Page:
When Jesus saw that a crowd was quickly gathering, he rebuked the unclean spirit, saying to it, “You mute and deaf spirit, I command you: Come out of him and never enter him again.” Then it came out, shrieking and throwing him into terrible convulsions. The boy became like a corpse, so that many said, “He’s dead.” But Jesus, taking him by the hand, raised him, and he stood up.
You know how this ends. Jesus cast out the demon and restored the boy physically and mentally (just like the deaf/mute man last week!). The demon fought but had no power against Jesus. It’s quite possible that the demon actually killed the boy as a final act of spite, but when has that stopped Jesus?
I would encourage you to continue to the next two verses: “This kind can only come out by prayer.” I understand why Lifeway chose not to mess with that—it often leads to unhealthy fascination with exorcisms—but the meaning is quite simple. The disciples had for whatever reason thought they were capable of casting out the demon on their own. That somehow they could handle it themselves. How foolish to mess with powers beyond their comprehension! (see Acts 19:15 for a humorous failure along these lines) Prayer is asking God to handle a situation beyond you; God will hear and affirm the prayer offered in faith. The disciples needed to learn (and soon) that even when Jesus wasn’t present, they still needed to pray for help.
There are a few truths to make sure your class understands with respect to this passage. (1) God does not give mountaintop experiences for our sake, but so that we will be better equipped to serve others. (2) Jesus did get exasperated with the people, but it did not cause Him to sin. (3) Jews/Greeks did not believe that all seizures were caused by demon possession. (4) Jesus’ ability to help the boy was not limited by the father’s faith. (5) It is a mistake for us to face life’s challenges without asking for Jesus’ help.
Aside: Who Believes in Miracles?
I know that I’ve been putting a harmony of the Gospels on this page, but the man’s cry, “I do believe—help my unbelief,” begs the question: how many people around us believe that God can perform medical miracles? Here’s a Barna survey from 2016. It confirms what I would have predicted...with this conclusion: people today still believe in medical miracles, but they need help in that belief.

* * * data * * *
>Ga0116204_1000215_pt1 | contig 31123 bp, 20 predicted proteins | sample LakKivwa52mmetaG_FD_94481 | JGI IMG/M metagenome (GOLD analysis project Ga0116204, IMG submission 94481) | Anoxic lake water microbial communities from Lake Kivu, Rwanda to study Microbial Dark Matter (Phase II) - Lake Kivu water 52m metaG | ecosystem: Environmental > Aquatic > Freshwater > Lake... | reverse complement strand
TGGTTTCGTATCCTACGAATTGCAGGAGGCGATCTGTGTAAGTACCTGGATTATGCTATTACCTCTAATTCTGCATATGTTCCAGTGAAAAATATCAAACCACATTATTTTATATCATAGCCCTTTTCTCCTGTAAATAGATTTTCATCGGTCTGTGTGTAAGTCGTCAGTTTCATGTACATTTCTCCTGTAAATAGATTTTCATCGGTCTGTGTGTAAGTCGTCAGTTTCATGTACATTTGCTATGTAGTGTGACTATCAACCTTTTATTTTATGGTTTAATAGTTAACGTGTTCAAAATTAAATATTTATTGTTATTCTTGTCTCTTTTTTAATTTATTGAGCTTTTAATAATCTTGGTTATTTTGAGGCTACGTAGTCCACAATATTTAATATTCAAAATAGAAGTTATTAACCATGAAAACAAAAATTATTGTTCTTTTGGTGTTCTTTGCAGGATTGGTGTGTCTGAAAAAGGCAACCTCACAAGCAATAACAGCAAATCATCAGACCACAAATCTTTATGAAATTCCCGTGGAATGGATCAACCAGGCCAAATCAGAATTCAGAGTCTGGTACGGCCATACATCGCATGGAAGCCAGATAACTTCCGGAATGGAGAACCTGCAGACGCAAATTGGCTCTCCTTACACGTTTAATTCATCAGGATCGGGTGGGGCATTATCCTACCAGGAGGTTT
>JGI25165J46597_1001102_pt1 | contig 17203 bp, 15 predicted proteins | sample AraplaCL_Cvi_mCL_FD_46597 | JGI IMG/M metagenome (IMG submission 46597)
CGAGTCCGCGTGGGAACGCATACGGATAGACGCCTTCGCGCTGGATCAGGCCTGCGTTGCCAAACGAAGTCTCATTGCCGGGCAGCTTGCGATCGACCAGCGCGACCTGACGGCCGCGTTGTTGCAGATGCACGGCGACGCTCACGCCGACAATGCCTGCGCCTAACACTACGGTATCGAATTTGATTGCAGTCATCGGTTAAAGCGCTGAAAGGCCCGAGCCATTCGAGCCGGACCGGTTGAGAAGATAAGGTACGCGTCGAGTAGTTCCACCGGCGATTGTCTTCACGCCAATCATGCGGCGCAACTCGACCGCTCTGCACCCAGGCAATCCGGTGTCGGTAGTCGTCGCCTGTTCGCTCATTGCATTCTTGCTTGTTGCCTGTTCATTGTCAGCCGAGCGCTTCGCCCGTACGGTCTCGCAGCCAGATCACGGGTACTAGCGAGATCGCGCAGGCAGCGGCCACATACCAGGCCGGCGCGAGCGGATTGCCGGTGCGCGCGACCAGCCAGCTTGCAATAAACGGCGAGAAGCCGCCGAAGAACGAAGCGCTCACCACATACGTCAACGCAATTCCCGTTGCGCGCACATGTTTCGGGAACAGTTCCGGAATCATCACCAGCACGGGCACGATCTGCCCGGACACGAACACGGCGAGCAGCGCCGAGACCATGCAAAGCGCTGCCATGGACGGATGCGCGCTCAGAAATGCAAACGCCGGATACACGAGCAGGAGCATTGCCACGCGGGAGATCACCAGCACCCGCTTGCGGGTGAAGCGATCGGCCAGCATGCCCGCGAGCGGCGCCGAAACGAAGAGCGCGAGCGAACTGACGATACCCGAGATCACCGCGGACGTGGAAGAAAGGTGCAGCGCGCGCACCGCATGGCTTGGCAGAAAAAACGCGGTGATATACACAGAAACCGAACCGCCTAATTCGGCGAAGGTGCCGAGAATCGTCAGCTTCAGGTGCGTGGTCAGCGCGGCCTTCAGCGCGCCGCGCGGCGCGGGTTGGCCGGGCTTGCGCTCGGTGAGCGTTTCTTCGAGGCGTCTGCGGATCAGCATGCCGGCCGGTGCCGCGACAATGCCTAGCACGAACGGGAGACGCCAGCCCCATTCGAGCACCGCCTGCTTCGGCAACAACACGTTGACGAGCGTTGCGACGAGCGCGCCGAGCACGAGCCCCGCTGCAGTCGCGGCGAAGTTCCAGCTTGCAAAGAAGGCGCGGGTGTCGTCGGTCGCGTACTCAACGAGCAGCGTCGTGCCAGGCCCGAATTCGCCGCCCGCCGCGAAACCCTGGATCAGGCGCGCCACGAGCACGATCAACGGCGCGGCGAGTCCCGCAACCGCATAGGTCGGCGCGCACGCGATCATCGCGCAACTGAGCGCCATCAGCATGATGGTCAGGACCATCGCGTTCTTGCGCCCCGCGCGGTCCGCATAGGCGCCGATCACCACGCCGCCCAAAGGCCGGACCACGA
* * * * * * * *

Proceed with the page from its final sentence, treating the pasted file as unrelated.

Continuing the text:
Just a Closing Thought: Faith as Yeast
The Quicksource gave an interesting object lesson comparing faith to salt. I don’t particularly like how they developed the illustration, but it got me thinking. We just jumped over a passage where Jesus warned the disciples against the “yeast” of the Pharisees. Why was that such an important warning? “Because it only takes a little to leaven the whole dough.” (For you bakers, they recommend about 1tsp per 2c of flour. If it’s about 50tsp per cup, that works out to about 1% yeast—so yes, it only takes a little yeast!)
The Quicksource tried to do the positive equivalent for faith by comparing it to salt (it only takes a little salt to make the whole meal taste better, which sounds way too much like “a spoonful of sugar to make the medicine go down”). Because Jesus correctly compared the “bad faith” of the Pharisees to yeast, I have to think that there’s a “good faith” equivalent like salt that you could use to illustrate how faith works.
And I’m going to go with yeast.
Yeast is alive; it needs the ingredients of bread to grow and work. And yes, bad yeast can ruin a whole batch of bread. But good yeast is the difference between a failed recipe and one of my very favorite things (freshly baked bread).
Think about it. People don’t just eat yeast. It only “does” anything in combination with a recipe. In fact, people will seal yeast up and store it in a freezer where it remains inert
until they pull it out and use it. Does that sound a little bit like “faith”? Faith doesn’t do anything on its own. It only “works” in combination with our actions and decisions. It can help us be bolder in our actions, or make the hard choice. It does nothing if we don’t use it. And too many people act as if they can “store faith” until they really need it. But can you store yeast indefinitely? No. After two years in the freezer, the yeast literally dies. Have you ever known someone who drifted away from God for a long time and then was put in a crisis
that required faith? How did that go? My experience has been that not exercising faith really weakens it. Going months or years apart from relying on God makes it very hard to trust Him when you need to.
So, what do you think? Does yeast work as a positive illustration for faith?